• The IT house needs to be remodeled or replaced. With higher density technology that is power-hungry and cooling-needy (as measured by demand per square foot of space), the old wiring of the data center or office closet just can't work. Whether it is refitting the old space or acquiring new space -- at higher and higher reliability -- "This Old IT House" requires that every CIO have a Bob Villa and the money to make it happen. This unexpected and new challenge is costly and complex. The economics of the new age data center will set the foundation for the economics of IT for years to come.

    -- Howard A. Rubin, senior Gartner adviser; professor emeritus, Computer Science, Hunter College of the City University of New York

  • I predict dual-core technology will gain momentum if certain software vendors modify their licensing policies. Dual-core servers provide a substantial percentage of performance gains over a single core while consuming less energy and rack space. AMD will lead this agenda with their 64-bit architecture. Thanks to these relatively inexpensive servers, companies will begin to see the cost benefit of solutions such as Linux and Solaris x86.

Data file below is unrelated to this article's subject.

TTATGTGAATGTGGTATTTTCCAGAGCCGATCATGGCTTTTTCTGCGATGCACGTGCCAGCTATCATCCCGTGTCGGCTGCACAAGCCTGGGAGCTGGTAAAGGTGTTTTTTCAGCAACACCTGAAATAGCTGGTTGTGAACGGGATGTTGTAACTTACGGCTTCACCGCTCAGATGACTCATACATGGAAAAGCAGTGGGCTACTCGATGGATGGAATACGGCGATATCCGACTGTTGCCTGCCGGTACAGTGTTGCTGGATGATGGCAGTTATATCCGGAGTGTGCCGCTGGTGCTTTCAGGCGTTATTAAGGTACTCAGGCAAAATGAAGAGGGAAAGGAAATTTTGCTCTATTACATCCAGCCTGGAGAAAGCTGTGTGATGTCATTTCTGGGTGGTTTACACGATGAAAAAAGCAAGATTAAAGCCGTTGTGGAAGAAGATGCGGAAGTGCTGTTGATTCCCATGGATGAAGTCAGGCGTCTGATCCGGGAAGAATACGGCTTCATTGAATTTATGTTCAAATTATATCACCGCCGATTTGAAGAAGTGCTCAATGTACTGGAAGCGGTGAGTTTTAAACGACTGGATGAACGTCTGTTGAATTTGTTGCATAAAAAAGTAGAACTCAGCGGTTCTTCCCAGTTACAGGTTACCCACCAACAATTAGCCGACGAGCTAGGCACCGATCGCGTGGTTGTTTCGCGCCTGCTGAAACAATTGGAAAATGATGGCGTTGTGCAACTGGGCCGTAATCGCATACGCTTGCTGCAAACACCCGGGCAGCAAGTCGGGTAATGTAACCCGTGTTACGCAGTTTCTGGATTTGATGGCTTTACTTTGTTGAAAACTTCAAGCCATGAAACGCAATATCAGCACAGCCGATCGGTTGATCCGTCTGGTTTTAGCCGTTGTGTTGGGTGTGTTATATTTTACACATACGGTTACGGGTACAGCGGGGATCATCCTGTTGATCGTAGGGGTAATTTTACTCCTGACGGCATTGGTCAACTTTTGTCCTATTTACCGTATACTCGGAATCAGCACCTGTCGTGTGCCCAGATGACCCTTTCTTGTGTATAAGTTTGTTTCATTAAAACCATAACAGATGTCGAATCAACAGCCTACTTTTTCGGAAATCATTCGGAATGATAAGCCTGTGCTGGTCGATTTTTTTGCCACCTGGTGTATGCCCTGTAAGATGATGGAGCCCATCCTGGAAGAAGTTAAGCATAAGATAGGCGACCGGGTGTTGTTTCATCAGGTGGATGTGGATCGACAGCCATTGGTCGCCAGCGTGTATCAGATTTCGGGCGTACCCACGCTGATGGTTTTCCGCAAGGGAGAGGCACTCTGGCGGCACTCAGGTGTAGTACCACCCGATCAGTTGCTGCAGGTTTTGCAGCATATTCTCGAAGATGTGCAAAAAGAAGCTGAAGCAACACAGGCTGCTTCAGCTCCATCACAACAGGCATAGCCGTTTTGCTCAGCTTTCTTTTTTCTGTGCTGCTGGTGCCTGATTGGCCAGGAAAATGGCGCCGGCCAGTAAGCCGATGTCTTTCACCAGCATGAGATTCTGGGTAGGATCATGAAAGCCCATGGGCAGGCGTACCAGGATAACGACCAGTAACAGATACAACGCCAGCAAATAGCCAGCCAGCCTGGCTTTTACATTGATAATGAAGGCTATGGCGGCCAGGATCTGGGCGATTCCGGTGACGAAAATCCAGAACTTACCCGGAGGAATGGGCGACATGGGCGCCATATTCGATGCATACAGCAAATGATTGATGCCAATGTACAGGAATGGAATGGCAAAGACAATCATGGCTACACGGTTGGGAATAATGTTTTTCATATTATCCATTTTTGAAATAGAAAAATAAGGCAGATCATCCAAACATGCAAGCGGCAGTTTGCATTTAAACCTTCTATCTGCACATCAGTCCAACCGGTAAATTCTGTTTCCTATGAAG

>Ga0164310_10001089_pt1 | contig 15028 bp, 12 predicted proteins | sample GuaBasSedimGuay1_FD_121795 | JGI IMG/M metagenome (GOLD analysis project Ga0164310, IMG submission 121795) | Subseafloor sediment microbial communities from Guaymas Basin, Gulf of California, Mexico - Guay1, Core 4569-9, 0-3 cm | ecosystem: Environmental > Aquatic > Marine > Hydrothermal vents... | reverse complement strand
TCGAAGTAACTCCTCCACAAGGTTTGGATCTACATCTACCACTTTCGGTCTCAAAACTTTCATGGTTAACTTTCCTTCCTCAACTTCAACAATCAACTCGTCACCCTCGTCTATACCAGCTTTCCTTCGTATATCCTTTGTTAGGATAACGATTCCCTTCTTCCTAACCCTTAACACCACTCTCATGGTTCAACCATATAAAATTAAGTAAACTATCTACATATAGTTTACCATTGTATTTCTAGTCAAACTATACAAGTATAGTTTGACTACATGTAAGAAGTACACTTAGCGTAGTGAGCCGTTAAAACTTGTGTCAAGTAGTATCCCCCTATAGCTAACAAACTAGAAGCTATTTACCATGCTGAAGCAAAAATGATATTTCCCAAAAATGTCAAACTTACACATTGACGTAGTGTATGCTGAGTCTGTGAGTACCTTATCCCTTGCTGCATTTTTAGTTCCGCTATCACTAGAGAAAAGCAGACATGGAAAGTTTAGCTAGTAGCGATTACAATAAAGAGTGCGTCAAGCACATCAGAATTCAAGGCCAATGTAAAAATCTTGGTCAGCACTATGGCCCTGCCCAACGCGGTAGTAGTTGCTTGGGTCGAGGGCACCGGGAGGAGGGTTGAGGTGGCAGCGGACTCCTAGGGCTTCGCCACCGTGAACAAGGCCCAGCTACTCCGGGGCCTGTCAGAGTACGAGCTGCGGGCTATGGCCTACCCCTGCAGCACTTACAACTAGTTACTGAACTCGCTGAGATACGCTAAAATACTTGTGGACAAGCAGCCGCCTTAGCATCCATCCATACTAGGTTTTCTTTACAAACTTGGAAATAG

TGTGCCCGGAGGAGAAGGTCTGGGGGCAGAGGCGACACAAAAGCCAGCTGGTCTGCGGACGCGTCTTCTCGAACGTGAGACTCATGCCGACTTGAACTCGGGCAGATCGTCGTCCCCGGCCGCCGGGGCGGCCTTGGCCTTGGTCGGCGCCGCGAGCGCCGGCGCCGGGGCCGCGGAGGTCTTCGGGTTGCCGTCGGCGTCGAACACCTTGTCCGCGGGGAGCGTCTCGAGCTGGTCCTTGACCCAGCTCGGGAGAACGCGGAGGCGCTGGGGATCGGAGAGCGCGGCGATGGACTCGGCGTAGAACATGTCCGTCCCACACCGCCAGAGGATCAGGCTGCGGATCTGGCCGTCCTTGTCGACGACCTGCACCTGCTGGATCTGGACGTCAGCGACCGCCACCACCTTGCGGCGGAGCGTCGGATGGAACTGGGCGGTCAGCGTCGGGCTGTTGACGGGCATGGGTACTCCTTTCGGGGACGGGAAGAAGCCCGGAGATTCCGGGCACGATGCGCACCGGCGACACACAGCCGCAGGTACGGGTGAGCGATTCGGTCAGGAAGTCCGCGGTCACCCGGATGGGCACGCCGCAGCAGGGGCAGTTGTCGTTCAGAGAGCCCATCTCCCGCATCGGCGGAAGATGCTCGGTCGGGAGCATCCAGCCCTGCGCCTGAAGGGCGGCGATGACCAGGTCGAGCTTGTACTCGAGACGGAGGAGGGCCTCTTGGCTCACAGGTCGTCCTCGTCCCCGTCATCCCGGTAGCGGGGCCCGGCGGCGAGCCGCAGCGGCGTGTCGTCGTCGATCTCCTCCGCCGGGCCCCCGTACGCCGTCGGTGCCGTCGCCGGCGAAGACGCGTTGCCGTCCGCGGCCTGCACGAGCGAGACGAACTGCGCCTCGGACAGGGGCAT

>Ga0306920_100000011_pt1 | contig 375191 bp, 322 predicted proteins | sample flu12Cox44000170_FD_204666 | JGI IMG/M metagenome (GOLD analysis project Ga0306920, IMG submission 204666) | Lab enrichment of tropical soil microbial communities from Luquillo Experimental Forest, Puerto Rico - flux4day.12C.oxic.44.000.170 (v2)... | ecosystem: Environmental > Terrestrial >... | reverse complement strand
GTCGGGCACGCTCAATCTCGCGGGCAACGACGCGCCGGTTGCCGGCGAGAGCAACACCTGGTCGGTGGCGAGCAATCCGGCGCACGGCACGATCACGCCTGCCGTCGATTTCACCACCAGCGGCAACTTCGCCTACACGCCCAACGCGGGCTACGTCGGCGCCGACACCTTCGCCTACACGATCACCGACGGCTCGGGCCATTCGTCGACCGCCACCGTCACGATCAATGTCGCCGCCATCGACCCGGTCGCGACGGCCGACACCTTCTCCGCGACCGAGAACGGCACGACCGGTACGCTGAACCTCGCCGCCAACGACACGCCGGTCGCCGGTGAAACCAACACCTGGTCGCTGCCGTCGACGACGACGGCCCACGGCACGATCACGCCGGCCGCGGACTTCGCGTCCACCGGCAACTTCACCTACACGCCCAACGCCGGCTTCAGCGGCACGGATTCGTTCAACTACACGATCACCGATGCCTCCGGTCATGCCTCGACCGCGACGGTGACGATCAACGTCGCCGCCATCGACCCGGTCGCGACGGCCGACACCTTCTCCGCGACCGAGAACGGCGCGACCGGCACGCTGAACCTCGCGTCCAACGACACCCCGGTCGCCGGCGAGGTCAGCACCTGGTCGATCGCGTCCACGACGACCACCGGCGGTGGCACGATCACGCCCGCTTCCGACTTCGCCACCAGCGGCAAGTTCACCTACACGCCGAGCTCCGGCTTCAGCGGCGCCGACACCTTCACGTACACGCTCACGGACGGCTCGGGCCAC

-- Elvis Cernjul, director of technical service, Direct Holdings Worldwide LLC, Virginia Beach, Va.

  • Despite uproars from privacy advocates as well as civil libertarians, nanotechnology will be put to greater use as a means for authentication. The war on terror will be used as a driver to enable the ubiquitous use of RFID in driver's licenses, passports, credit cards and cell phones. This issue will surely be a political hotbed, and we may see technology, as it relates to privacy and protection, become a platform issue in the upcoming presidential race.

    -- Marc Gartenberg, security consultant and a Computerworld.com security columnist

On Project Management...

  • Projects in 2006 will be made more difficult by recurring "myths" about IT and competitive advantage, such as "IT cost cutting is a strategy." It's not just CFOs and CEOs pressing for greater cost control in IT, but CIOs as well. IT cost reduction is greatest when it supports a strategy for more cost-effective IT. In other words, cut the fat and strengthen the muscles and nervous system. Use improvements in technology, outsourcing and IT operations to shift the portfolio towards initiatives contributing to competitive advantage.

    -- Don Tapscott, CEO, New Paradigm, Toronto; Mike Dover, director of syndicated research, New Paradigm

On Globalization...

  • A good deal of recently offshored work will be brought back on shore. Responding to complaints about poor customer service from outsourced, offshore help desks, J.P. Morgan Chase, Prudential, Dell, Cable and Wireless and others have already brought their help desks back in-house. Others will bring a variety of customer-facing functions back. The customer experience is a "moment of truth." A good one deepens the relationship while a bad one has the opposite effect. Major companies will respond to customer complaints about voice mail, rigid rules, difficult-to-understand people, etc. by bringing customer contact back in-house.

    -- Bart Perkins, managing partner, Leverage Partners Inc., and a Computerworld columnist

On Future Trends...